Black Beans And Rice Ingredients and Preparation

2 cup brown rice
1 15 oz black beans, rinsed
3 tablespoon nutritional yeast
1 teaspoon cumin
1 teaspoon garlic, minced
1 teaspoon salt
Field Roast Chao Tomato Cayenne, 3-4 slices, chopped

Cook brown rice according to directions. Lower heat and drain some of the rice water.
Mix in black beans, nutritional yeast, cumin, garlic, and salt, stirring continuously for seven to ten minutes.
Add Field Roast Tomato Cayenne Slices, letting them melt in.
Remove from heat.

Serve black beans and rice with a side of holiday movies like "Frosty the Snowman."

Sunday, December 17, 2017

When That Bite of Death Enters Your Mouth And Digests Into Consciousness.....

This is a topic that I haven't discussed, a glaring reality for vegans. Mistakes happen. Tragic consequences can arise when eating out at a place that isn't necessarily all plant based. Cross contamination is a real issue. Sometimes people don't listen. Sometimes in midst of busy chaos, your "special" order is forgotten. It doesn't mean that you're falling off the wagon. 
Exactly, one week ago, I attended the last PHLA Assembled to enjoy the Victory Menu.
Unlike the Resistance Menu, the options were extremely limited.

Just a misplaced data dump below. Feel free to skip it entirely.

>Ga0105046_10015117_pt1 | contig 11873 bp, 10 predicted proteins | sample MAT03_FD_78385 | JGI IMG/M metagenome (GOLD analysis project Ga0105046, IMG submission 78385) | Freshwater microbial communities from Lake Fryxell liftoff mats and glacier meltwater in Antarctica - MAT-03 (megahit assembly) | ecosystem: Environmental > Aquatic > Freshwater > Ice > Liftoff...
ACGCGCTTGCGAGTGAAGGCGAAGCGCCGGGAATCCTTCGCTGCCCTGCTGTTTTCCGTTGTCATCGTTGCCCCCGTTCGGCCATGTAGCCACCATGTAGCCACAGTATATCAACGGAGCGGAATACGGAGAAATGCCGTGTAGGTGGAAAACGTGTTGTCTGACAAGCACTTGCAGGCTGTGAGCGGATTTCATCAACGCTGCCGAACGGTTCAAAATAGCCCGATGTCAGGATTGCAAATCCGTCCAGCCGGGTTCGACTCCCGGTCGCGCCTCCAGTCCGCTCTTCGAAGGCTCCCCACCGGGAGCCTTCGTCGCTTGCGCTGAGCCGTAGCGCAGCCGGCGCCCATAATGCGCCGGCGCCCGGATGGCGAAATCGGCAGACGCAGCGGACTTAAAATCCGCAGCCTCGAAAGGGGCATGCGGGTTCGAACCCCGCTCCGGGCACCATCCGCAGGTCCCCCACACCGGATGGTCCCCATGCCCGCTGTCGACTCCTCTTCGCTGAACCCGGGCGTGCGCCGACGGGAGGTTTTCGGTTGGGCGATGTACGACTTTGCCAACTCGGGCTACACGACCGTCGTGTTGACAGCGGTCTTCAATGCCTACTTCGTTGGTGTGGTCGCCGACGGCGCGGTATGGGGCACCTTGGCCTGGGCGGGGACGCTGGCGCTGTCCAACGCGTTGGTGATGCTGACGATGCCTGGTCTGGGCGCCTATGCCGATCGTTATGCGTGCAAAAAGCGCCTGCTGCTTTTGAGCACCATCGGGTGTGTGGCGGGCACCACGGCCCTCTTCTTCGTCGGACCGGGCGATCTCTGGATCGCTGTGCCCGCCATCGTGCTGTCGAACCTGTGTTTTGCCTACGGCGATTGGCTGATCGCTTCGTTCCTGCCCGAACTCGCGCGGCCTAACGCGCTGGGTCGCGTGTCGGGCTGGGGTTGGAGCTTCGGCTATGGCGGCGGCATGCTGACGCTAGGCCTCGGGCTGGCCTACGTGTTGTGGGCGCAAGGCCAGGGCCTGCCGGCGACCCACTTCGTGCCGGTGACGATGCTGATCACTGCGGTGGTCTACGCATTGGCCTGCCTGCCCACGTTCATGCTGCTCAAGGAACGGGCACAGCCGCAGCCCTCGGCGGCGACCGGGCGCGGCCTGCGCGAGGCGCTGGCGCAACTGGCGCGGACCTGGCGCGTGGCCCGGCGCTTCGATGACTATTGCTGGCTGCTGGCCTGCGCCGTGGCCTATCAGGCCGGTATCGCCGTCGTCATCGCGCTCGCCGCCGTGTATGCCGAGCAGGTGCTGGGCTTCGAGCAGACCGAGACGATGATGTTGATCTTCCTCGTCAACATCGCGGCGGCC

Fortunately, the cashier assured me that a few dishes could be vegan. I should have known something was up when she asked, "do you still want the roll?"
I had two lentil empanadas, the beans and rice, and the coconut roll.

I finished off my lentil empanadas with degrees of satisfaction. They were impressive-- a savory, well seasoned filling in a pillowy, crisp pastry. I then started around my rice and beans, staring at the dollop of cream with suspicion. I thought, "of course that cashier told the server I was vegan." Although looking around, everyone was consuming meat and their beans and rice bowls with the same dollop. I stayed diligent, even though my intuition strengthened. I took a bite of the roll and immediately tasted the salty plunge that was surely not vegan. Foolishly, I dug into the sour cream matter and that too lie a grave of disrespect. My stomach sank into a disgusting pit.

I walked up to the counter and asked the server if these things were vegan. Maybe my taste buds and stomach were wrong.
"No," she said. "There is sour cream. The bread has ghee."
"I told the cashier I was vegan," I told her, my stomach worsening. My digestive system was whacking out as my consciousness fell into great despair. I blinked back my tears, knowing that they were desperate to climb out of my eye sockets and drip down my cheekbones, like the cow mourning her calves as she prepared for her own impending death.
"She didn't make a note of that to me."
I sighed glumly. This wasn't the friendliest exchange. I felt wronged, blamed.
Still, she allowed me to return my death food. I received a sour cream free bowl of beans and rice.
I ate this pleasant little meal of blackened carrots, beans, and rice inside tin foil bowl with diminished happiness. I wasn't thinking about a six dollar loss. I was primarily thinking about my pained stomach and the dead animals on everyone's plates. A crushingly sick and twisted moment occurred. I sat among them all, feeling hypocritical because of what residues rested on my tongue, situated inside my confused, nausea induced belly.